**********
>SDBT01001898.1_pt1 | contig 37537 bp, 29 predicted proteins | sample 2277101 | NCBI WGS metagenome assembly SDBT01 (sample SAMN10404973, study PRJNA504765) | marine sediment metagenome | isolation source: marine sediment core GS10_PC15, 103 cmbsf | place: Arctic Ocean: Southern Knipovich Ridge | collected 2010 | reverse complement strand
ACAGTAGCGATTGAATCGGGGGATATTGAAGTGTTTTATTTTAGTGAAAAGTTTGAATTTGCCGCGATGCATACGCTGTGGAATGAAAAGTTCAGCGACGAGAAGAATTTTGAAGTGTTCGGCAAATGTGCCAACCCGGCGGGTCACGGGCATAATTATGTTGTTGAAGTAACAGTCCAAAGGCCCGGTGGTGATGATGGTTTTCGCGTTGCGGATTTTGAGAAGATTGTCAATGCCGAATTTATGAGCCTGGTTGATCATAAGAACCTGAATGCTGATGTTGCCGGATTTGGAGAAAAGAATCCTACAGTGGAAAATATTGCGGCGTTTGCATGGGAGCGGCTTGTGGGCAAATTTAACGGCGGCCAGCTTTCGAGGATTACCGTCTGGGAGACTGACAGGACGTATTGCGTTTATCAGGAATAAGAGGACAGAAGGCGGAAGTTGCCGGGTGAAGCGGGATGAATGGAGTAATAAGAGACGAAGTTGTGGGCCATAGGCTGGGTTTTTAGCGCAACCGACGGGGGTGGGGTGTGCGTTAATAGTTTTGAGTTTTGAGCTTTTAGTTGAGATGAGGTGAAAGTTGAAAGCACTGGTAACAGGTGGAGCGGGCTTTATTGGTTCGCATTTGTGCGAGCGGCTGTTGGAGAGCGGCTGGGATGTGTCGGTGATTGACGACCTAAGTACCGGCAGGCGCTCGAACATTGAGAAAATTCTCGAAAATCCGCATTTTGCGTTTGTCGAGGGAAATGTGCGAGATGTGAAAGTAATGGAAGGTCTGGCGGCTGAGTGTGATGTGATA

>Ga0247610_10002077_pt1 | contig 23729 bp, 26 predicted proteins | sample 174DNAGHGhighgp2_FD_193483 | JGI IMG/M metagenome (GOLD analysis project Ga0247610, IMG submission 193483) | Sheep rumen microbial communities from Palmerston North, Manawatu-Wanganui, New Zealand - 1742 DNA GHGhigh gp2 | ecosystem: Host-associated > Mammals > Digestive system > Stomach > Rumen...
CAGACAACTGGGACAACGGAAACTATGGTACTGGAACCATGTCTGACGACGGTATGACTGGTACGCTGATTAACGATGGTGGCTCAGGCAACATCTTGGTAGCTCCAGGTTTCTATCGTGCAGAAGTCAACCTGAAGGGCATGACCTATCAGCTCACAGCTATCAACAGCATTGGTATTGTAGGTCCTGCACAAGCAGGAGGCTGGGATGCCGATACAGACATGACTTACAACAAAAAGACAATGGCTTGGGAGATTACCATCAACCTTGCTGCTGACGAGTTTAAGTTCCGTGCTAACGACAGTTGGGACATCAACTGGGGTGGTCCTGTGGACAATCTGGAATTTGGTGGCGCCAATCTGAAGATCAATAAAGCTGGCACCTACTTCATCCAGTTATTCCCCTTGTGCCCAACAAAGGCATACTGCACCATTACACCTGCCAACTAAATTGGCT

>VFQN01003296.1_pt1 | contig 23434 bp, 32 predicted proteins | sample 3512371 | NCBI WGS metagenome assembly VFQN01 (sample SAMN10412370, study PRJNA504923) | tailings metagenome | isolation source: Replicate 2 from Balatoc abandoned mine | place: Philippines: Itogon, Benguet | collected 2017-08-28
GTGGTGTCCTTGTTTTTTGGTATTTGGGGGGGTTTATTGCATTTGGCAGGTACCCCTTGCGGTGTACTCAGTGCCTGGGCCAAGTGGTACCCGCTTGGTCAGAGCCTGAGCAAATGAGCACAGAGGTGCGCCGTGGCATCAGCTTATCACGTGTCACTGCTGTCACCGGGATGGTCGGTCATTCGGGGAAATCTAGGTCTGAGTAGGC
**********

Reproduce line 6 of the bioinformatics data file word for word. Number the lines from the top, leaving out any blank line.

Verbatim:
GTGGTGTCCTTGTTTTTTGGTATTTGGGGGGGTTTATTGCATTTGGCAGGTACCCCTTGCGGTGTACTCAGTGCCTGGGCCAAGTGGTACCCGCTTGGTCAGAGCCTGAGCAAATGAGCACAGAGGTGCGCCGTGGCATCAGCTTATCACGTGTCACTGCTGTCACCGGGATGGTCGGTCATTCGGGGAAATCTAGGTCTGAGTAGGC